I hope all of my American readers enjoyed a warm, restful and rewarding Thanksgiving Day. My readers are among the most important parts of my life for which I gave thanks yesterday—along with my family, friends, and colleagues. I’m also thankful that the communications profession continues to provide so many opportunities for commentary, experimentation and significant contributions to employers and clients everywhere. The holiday didn’t stop me from accumulating the usual mix of stories during the week, even if the flow of news was a bit subdued thanks to the impending celebration. As usual, you can find all the stories I curated Read More »
We had a great turnout at the Social Media Breakfast East Bay, with about 75 participants convening on a diner in Oakland to hear Robert Scoble and Shel Israel talk about the Age of Context, the theme of their excellent (and highly recommended) new book. As one of the event co-organizers, I was chuffed (as my British podcast co-host would say) at the turnout. You should check to see if there’s a Social Media Breakfast in your town! In the meantime, here’s this week’s review of stories that caught my attention during the past week. I collect the ones I might use for the Wrap (and the podcast) at LinksFromShel.tumblr.com.
Above the fold Read More »
(c) Can Stock PhotoThe announcement that the Huffington Post will reject anonymous comments beginning next month has sparked debate over online anonymity. The desire to eliminate trolls from the conversation is certainly understandable. Anybody who has read comments on YouTube videos knows how anonymity can drag the discussion into the gutter. Incivility reaches new levels when there is zero accountability. Pretty much everything evil that has been done online has occurred from behind the veil of anonymity.
But I raised an eyebrow when I read Arianna Huffington declare that “Freedom of expression is given to people who stand up for Read More »
At the World Public Relations Forum 2012 in Melbourne, Australia, almost 800 public relations practitioners endorsed the Melbourne Mandate, a call to action of new areas of value for public relations and communication management. It was co-created by 1,000 people from 30 countries over the course of a year.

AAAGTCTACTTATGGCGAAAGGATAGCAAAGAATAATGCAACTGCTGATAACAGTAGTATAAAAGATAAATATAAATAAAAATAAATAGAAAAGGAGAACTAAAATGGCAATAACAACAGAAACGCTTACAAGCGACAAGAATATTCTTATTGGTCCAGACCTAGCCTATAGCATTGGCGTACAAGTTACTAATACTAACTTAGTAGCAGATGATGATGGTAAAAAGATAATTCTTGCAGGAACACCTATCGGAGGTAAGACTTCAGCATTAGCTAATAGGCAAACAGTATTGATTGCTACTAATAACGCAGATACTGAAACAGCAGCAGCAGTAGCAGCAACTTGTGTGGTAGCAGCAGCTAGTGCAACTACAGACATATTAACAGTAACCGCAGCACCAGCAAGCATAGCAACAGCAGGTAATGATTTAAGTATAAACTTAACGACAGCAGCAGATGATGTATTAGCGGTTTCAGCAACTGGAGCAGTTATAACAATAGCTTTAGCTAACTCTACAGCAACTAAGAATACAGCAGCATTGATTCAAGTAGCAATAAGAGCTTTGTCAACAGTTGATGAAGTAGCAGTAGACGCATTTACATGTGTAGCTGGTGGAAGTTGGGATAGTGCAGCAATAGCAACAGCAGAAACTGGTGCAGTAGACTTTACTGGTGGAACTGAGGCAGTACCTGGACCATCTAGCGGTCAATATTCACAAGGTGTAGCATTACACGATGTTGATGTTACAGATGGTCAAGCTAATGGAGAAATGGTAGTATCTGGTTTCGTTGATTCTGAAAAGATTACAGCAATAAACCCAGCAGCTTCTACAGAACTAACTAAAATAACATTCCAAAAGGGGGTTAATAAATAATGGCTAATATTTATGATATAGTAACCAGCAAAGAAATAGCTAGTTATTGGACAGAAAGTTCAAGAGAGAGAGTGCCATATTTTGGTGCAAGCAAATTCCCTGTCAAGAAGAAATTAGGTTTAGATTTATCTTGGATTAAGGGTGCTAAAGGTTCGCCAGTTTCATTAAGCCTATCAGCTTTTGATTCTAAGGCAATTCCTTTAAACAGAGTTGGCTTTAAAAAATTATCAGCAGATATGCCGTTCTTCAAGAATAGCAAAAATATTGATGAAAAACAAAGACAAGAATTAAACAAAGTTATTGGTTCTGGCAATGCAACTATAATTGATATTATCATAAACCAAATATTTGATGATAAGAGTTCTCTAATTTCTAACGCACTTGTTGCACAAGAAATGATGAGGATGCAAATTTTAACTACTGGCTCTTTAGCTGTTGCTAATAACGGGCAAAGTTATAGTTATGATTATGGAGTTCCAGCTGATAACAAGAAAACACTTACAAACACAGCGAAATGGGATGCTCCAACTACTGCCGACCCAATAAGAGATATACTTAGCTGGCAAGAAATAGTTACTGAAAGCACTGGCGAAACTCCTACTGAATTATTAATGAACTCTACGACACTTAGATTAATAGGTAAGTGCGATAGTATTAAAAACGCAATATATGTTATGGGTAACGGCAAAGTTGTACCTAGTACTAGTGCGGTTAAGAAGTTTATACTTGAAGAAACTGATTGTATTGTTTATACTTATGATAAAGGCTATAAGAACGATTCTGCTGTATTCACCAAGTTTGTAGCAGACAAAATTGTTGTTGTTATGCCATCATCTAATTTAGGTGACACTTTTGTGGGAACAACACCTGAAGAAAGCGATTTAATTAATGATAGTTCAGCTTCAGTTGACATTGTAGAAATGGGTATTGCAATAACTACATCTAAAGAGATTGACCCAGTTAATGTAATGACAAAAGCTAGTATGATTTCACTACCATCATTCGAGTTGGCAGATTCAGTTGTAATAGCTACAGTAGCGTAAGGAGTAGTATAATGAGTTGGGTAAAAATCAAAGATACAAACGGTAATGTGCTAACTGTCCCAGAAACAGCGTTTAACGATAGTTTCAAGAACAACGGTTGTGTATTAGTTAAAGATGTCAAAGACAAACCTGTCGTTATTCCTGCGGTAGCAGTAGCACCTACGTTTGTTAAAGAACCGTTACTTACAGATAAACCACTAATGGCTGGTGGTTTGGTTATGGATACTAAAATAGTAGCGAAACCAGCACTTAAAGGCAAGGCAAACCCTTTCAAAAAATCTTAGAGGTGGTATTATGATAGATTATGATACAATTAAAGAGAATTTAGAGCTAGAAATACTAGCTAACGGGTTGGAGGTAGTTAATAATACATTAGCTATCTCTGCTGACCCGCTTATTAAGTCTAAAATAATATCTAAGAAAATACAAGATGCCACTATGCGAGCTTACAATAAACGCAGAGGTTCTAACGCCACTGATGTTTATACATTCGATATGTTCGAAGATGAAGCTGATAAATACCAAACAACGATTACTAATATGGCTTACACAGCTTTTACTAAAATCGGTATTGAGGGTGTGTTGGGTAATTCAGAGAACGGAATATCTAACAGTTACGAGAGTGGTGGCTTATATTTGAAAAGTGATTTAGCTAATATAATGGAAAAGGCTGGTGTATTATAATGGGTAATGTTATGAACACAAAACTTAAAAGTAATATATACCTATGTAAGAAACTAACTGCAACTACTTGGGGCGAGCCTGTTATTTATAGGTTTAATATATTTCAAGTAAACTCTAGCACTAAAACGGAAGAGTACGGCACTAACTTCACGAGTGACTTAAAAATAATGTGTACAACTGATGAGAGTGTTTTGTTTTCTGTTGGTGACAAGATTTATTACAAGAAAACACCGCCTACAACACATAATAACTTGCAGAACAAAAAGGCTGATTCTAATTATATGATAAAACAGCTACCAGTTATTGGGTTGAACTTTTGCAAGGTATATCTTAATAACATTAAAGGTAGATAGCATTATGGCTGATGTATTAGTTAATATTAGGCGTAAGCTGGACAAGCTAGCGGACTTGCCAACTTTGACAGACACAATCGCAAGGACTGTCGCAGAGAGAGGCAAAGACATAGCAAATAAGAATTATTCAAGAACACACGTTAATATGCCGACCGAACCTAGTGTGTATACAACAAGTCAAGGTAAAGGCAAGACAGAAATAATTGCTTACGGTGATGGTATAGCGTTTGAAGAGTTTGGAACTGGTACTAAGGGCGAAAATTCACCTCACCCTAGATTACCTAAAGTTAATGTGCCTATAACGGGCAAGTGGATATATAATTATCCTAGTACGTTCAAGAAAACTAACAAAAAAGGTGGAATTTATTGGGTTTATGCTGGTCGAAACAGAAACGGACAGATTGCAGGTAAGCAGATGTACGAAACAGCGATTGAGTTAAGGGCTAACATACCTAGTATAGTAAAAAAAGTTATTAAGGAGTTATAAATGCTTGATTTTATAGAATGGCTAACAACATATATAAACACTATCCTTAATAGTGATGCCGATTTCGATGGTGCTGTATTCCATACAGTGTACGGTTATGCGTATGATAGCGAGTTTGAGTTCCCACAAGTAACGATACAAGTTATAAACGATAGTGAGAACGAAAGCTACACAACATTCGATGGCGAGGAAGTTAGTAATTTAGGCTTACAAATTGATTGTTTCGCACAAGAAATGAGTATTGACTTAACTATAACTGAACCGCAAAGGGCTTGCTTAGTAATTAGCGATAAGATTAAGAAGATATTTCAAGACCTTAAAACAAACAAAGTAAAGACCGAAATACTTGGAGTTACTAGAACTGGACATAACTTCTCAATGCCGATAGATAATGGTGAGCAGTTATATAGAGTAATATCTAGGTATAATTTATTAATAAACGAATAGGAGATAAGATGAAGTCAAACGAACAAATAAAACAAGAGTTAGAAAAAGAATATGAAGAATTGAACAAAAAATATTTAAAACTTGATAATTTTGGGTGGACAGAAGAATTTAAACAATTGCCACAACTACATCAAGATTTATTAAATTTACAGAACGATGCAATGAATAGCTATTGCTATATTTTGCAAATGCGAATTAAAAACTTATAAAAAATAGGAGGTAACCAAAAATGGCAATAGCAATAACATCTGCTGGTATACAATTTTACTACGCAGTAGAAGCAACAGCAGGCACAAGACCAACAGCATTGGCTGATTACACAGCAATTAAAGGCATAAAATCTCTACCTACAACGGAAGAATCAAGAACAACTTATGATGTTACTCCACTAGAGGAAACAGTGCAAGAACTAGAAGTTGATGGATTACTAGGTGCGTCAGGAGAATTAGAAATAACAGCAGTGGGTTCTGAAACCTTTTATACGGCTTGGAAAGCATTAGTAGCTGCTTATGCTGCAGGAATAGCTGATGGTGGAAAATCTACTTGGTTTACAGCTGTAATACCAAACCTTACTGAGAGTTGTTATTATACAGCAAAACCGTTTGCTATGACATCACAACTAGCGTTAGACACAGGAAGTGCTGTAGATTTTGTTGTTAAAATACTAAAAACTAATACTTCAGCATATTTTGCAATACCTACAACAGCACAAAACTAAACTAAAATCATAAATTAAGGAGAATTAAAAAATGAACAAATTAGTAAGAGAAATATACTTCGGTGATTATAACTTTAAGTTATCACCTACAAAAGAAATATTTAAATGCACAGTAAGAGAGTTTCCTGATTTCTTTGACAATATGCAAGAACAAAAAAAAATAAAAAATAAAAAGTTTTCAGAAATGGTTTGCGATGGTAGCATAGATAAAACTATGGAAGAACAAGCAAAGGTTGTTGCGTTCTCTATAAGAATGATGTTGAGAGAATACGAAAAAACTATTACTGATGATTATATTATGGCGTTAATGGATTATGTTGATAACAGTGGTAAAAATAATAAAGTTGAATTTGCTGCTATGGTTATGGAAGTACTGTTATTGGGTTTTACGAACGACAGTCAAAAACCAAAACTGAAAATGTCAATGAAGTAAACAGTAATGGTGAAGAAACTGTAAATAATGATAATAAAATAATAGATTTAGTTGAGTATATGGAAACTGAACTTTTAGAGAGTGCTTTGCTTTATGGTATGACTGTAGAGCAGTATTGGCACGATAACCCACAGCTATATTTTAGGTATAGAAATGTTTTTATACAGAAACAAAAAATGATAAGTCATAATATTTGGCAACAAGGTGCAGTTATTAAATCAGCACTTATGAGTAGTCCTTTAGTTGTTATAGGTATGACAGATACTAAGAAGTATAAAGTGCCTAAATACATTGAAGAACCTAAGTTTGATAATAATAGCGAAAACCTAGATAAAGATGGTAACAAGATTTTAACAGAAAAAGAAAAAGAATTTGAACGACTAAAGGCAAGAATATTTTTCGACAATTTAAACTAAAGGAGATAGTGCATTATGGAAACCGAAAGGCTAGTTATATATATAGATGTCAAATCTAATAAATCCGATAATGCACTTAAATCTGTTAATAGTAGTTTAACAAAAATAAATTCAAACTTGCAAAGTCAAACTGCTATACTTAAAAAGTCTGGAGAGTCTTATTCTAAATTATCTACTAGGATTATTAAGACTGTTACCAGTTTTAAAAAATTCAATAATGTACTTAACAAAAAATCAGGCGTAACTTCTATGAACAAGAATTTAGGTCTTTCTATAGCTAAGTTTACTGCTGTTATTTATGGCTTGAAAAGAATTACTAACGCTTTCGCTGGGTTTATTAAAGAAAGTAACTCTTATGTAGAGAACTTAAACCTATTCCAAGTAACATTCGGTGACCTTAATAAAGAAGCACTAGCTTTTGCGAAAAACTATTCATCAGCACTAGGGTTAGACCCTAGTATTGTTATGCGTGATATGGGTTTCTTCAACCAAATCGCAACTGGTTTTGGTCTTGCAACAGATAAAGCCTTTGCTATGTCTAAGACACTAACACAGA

The interview begins with Valin and Tisch explaining what the Global Alliance is and its work.
The two men outlined the purpose and scope of the Read More »
Friday Wrap #61: Erasing history, Instagram fashion reveal, social business progress, social farmers
Image (c) CanStock PhotoYou have undoubtedly already heard about Facebook, which is suddenly a darling among investors again as its mobile advertising platform has taken off, stoking profits more in line with the market’s expectations when the company first went public. Data reveals that Facebook is beating out niche sites for local searches, and the number of mobile users in the U.S. and the U.K. jumped 20 percent last month alone. But while Facebook was basking in the limelight, other news was reported that may have slipped by unnoticed. The Friday Wrap is a rundown of some of those stories that I found particularly interesting. You Read More »
Image (c) CanstockBack in 2006, Michael De Kort was a Lockheed Martin engineer working on a Coast Guard contract when he became increasingly convinced that the work his employer was doing left the ships vulnerable to attack. According to De Kort, blind spots in the vessel’s surveillance system would expose the crew, the communications system was vulnerable to eavesdropping, and some of the equipment wouldn’t be able withstand extreme cold temperatures.
De Kort tried to get people to listen to his concerns, contacting everyone from his bosses to government investigators to congressmen. Unable to get anyone to pay attention, he finally Read More »